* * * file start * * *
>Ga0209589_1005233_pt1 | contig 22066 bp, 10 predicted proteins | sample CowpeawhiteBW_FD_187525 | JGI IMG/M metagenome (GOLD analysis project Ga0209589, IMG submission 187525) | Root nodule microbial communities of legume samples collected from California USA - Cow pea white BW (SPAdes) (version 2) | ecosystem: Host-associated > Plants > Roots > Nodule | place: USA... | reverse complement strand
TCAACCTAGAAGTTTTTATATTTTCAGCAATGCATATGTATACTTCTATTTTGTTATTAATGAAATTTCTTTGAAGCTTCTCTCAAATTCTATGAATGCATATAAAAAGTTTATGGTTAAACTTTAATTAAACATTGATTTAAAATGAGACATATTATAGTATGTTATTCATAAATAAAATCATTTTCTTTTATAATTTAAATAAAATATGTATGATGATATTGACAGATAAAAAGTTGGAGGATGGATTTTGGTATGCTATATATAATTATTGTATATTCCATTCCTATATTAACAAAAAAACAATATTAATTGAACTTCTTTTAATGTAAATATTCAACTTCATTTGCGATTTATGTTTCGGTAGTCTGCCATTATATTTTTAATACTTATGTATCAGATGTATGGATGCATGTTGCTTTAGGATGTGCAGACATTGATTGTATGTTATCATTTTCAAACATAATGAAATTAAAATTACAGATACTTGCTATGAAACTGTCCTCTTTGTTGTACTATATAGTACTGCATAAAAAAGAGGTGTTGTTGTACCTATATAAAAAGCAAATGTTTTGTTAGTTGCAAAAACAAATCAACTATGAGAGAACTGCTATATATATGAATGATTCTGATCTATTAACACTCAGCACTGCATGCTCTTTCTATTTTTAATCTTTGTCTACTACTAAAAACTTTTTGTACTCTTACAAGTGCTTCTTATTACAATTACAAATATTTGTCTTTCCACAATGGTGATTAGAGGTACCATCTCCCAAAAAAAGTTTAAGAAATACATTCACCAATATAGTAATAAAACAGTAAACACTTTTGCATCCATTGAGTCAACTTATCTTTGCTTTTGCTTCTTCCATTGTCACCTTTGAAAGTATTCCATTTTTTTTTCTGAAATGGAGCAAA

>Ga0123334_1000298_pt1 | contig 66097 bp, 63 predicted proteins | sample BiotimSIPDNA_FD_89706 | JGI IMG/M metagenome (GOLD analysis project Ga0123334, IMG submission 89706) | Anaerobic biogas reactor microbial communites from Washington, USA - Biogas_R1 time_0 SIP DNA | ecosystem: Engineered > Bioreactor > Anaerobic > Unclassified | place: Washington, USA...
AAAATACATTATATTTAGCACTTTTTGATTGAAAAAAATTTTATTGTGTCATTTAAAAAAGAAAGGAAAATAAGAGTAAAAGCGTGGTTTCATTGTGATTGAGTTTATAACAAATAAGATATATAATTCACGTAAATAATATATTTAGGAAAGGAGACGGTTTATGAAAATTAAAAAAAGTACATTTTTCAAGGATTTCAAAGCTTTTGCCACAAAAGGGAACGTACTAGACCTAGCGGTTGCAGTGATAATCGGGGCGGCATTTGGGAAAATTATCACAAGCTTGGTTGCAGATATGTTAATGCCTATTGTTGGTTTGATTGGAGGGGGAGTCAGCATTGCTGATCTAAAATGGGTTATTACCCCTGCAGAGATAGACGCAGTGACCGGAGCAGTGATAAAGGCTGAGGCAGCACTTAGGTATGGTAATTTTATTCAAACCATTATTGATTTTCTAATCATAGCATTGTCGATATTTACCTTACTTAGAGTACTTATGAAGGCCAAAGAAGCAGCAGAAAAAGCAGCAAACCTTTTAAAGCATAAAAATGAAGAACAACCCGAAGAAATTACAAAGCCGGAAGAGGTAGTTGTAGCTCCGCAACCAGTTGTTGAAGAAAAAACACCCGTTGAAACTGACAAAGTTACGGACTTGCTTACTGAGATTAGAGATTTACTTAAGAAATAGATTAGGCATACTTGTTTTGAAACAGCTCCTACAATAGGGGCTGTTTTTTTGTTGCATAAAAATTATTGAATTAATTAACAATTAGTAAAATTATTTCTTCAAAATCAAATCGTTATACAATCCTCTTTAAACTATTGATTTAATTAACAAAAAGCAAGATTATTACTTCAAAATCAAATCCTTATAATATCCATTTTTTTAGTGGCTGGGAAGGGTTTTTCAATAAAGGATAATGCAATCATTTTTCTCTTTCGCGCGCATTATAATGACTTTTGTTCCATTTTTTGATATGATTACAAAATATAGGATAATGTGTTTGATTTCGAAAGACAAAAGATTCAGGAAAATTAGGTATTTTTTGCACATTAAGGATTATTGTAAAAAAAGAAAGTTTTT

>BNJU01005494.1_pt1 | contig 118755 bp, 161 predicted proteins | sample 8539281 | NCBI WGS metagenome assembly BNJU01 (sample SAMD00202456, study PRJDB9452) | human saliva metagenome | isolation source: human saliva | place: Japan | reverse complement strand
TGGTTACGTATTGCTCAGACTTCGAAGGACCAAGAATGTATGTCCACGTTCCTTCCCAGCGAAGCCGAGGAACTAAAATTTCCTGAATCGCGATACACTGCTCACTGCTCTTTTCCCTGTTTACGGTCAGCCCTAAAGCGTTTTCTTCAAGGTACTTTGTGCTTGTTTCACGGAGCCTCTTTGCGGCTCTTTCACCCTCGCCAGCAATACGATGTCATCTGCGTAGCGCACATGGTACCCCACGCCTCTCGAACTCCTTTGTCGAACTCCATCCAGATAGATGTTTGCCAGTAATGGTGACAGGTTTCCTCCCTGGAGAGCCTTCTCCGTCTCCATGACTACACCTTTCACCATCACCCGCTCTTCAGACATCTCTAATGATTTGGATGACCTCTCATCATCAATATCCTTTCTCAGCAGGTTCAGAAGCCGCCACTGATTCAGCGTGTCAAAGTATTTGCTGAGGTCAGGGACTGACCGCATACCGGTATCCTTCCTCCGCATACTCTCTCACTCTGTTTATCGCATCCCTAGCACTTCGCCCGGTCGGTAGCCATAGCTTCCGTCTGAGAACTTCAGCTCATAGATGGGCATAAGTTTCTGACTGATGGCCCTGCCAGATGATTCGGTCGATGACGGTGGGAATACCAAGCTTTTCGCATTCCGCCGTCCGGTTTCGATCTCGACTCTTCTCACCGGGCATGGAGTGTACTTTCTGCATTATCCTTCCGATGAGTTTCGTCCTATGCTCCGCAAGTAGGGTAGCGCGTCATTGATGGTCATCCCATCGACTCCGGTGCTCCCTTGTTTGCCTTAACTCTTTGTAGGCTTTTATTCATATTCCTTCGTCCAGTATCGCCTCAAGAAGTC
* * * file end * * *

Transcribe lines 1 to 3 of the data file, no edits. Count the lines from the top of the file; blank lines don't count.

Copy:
>Ga0209589_1005233_pt1 | contig 22066 bp, 10 predicted proteins | sample CowpeawhiteBW_FD_187525 | JGI IMG/M metagenome (GOLD analysis project Ga0209589, IMG submission 187525) | Root nodule microbial communities of legume samples collected from California USA - Cow pea white BW (SPAdes) (version 2) | ecosystem: Host-associated > Plants > Roots > Nodule | place: USA... | reverse complement strand
TCAACCTAGAAGTTTTTATATTTTCAGCAATGCATATGTATACTTCTATTTTGTTATTAATGAAATTTCTTTGAAGCTTCTCTCAAATTCTATGAATGCATATAAAAAGTTTATGGTTAAACTTTAATTAAACATTGATTTAAAATGAGACATATTATAGTATGTTATTCATAAATAAAATCATTTTCTTTTATAATTTAAATAAAATATGTATGATGATATTGACAGATAAAAAGTTGGAGGATGGATTTTGGTATGCTATATATAATTATTGTATATTCCATTCCTATATTAACAAAAAAACAATATTAATTGAACTTCTTTTAATGTAAATATTCAACTTCATTTGCGATTTATGTTTCGGTAGTCTGCCATTATATTTTTAATACTTATGTATCAGATGTATGGATGCATGTTGCTTTAGGATGTGCAGACATTGATTGTATGTTATCATTTTCAAACATAATGAAATTAAAATTACAGATACTTGCTATGAAACTGTCCTCTTTGTTGTACTATATAGTACTGCATAAAAAAGAGGTGTTGTTGTACCTATATAAAAAGCAAATGTTTTGTTAGTTGCAAAAACAAATCAACTATGAGAGAACTGCTATATATATGAATGATTCTGATCTATTAACACTCAGCACTGCATGCTCTTTCTATTTTTAATCTTTGTCTACTACTAAAAACTTTTTGTACTCTTACAAGTGCTTCTTATTACAATTACAAATATTTGTCTTTCCACAATGGTGATTAGAGGTACCATCTCCCAAAAAAAGTTTAAGAAATACATTCACCAATATAGTAATAAAACAGTAAACACTTTTGCATCCATTGAGTCAACTTATCTTTGCTTTTGCTTCTTCCATTGTCACCTTTGAAAGTATTCCATTTTTTTTTCTGAAATGGAGCAAA

>Ga0123334_1000298_pt1 | contig 66097 bp, 63 predicted proteins | sample BiotimSIPDNA_FD_89706 | JGI IMG/M metagenome (GOLD analysis project Ga0123334, IMG submission 89706) | Anaerobic biogas reactor microbial communites from Washington, USA - Biogas_R1 time_0 SIP DNA | ecosystem: Engineered > Bioreactor > Anaerobic > Unclassified | place: Washington, USA...